Reflection on The Sand County Almanac (Months January – June) by Aldo Leopold
Simply in reading the words of this book I feel enlightened and refreshed. Aldo Leopold writes truly out of the depths of his heart and his connection to the land. This whole narrative is bound up in love and the inter-connectedness of all beings and it is something incredibly beautiful and compelling.
In the introduction Leopold asks whether a higher “standard of living” is worth the cost to nature. Too many of us nowadays we are separate from the land and don’t share the deep spiritual connection with the land that Aldo Leopold has. We have exchanged the value of the land that sustains us for money and consumer goods. My question back to Leopold would be what his vision of reconnecting people to the land would be? How can we in our being find value in the land when we live in cities? Maybe we could do urban gardening as one step. But how do people come to this same love and value of the land that Leopold has?
To find such joy and connection as Aldo Leopold does with the geese seems to me as extremely life-giving. He anticipates their return and it is part of the natural seasonal change. What strikes me is how important these geese or the oak are to him and the reason this is, is because of his deep connection to the land that causes him to care for the other creatures and natural beings. This land gives him life not just physically but spiritually and that is very evident in how he describes his longing to be a part of what goes on on the land. He is tied to the land in such a way that he grieves and rejoices with it. This means he must be very in-tune with the land. I think that what we are in-tune with shows our priorities and where we place value. His is in the land. If I spend my time on accumulating goods, or on entertaining myself that shows where my priorities lie.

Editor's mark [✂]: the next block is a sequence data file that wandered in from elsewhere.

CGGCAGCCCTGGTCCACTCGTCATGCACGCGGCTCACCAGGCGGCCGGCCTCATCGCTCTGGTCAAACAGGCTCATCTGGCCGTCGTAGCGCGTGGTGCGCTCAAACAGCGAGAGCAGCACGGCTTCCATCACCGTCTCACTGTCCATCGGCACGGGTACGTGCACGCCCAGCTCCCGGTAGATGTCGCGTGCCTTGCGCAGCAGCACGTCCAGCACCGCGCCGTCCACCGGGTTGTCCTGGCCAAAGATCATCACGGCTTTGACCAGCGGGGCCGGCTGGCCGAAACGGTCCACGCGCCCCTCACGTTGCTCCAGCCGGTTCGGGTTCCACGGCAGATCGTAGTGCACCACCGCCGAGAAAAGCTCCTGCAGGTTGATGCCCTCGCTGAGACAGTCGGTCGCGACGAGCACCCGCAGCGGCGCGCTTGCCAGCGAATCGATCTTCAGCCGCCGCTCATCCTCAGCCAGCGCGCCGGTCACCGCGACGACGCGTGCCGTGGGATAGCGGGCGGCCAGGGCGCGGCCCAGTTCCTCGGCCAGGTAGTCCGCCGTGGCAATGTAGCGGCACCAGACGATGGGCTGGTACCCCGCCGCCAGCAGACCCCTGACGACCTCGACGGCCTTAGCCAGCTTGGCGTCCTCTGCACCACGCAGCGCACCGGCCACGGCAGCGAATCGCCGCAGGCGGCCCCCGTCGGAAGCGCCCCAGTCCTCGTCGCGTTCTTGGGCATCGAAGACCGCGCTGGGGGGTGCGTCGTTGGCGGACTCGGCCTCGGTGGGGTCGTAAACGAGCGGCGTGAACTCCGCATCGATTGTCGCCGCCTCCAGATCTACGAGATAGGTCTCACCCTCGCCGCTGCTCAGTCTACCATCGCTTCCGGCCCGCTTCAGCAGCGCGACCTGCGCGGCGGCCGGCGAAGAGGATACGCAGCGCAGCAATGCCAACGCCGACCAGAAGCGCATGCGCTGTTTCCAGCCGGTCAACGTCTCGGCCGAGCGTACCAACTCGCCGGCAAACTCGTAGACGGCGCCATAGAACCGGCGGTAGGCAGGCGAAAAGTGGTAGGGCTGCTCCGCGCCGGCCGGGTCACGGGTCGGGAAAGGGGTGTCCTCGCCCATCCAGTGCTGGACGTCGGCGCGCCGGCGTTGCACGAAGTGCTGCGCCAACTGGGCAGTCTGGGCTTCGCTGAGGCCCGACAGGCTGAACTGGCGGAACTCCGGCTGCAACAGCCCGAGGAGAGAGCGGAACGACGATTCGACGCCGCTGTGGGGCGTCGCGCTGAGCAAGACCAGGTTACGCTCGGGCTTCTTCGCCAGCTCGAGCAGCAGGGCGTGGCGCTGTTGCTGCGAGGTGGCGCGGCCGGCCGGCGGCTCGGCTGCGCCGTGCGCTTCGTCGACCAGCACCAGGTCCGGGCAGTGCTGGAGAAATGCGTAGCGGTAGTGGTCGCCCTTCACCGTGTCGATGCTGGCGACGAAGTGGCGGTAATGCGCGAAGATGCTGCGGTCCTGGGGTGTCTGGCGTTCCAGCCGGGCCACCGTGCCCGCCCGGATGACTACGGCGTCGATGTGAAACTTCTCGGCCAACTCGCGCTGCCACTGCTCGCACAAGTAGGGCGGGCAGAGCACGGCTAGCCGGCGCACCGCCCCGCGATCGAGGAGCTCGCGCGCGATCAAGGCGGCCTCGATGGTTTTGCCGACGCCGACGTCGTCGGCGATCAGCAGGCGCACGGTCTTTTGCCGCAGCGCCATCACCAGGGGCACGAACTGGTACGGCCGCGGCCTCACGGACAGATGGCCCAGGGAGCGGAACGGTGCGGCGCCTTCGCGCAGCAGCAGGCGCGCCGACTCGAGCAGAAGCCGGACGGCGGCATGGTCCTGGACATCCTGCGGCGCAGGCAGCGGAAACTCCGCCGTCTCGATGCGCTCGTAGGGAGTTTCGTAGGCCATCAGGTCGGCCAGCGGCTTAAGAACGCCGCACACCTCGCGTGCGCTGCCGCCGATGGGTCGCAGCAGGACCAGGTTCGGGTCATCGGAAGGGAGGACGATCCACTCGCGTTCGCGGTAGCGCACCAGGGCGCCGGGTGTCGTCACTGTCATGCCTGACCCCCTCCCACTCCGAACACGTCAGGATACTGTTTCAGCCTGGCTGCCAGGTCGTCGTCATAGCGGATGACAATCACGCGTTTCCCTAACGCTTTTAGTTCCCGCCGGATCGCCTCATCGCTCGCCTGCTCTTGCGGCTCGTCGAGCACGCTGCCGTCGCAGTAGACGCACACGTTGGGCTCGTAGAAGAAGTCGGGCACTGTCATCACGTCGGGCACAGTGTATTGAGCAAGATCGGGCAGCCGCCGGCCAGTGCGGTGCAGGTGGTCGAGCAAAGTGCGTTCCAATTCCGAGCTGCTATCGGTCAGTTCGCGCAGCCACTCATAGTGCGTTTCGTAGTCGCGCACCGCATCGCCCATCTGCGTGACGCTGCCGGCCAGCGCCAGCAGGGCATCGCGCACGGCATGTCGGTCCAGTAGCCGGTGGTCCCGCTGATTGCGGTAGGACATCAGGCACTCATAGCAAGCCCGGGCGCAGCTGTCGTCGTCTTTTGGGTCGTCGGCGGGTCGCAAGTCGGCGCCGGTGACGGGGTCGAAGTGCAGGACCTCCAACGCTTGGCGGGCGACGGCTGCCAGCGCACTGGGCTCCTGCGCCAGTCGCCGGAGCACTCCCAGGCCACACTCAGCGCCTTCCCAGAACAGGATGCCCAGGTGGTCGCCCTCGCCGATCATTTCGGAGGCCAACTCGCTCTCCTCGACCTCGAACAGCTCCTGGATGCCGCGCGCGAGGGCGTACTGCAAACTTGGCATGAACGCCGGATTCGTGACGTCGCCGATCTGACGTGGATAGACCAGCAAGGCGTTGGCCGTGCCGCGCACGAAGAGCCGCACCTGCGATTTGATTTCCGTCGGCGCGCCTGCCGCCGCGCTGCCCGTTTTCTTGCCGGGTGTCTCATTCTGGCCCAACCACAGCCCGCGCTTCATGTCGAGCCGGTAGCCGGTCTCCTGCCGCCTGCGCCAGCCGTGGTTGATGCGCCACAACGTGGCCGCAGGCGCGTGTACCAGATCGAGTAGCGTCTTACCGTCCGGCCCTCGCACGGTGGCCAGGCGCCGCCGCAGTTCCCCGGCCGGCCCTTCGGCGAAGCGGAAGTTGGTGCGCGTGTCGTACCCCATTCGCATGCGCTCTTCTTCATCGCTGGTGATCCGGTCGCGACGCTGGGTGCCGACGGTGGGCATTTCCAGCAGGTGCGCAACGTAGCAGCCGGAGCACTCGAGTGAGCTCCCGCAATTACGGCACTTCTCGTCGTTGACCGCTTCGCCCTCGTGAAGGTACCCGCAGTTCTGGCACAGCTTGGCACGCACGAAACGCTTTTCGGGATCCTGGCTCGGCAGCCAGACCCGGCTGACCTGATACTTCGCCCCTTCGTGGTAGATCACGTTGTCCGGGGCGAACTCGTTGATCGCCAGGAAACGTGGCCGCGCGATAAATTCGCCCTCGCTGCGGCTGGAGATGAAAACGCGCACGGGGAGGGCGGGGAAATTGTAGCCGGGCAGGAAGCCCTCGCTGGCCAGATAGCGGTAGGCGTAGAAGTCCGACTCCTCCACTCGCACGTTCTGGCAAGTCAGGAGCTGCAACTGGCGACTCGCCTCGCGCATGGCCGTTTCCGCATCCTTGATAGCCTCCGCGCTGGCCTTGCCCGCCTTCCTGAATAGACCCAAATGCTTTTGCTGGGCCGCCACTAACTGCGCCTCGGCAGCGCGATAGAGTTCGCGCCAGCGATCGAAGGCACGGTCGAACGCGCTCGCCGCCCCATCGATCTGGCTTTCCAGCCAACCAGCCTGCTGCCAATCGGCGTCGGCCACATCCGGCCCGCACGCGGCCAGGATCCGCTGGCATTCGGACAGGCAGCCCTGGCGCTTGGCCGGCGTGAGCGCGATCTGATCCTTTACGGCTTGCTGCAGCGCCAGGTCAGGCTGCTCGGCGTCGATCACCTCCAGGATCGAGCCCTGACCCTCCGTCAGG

I feel as though in each paragraph there are great profound thoughts but I would like to highlight three of my favorites:
In the month of February, Leopold explains that from not being involved with farming there are two spiritual dangers. These are that food comes from the store and heat from the furnace. I was understood the idea here but had to read it over several times to gain the depth of the meaning. When food comes from the store we lack connection to it. It has little value to us because we do not connect the work that it takes to grow the food with our eating of the food. And when heat comes from the furnace we don’t appreciate the many hours of hard work in the fall to split wood for the cold winter months. You see, putting the work in gives us a spirit of gratitude and we value these things much more because we can directly relate the cost of the labor to the full enjoyment of the food or heat. The spirit of gratitude and appreciation is at danger of being completely lost – in fact it is mostly lost in our culture today.
My second favorite thought is from the month of April, Aldo Leopold says, “They live on the land, but not by the land.” There is much talk these days about getting back to the land but it is so much more than just living in the countryside as Leopold points out here. To live by the land invokes living in harmony with the land and connected to the land. It creates a higher responsibility to care for the land as it needs to be cared for.
The third favorite insight of mine comes from the month of June when Leopold finds himself fishing. He compares human being to a fish who eagerly latches on to whatever alluring new thing that is placed in front of it, but there is a catch – a hidden hook. How often are we allured by shiny exiting new things; new ideas, new clothes, new cars, new ways to make money? Do we ever realize that there is a hidden hook in many of these things? Do they really make us happy? Or are they destroying our natural world and leaving us always wanting?
If you have never read Aldo Leopold Do it! It is beautiful.
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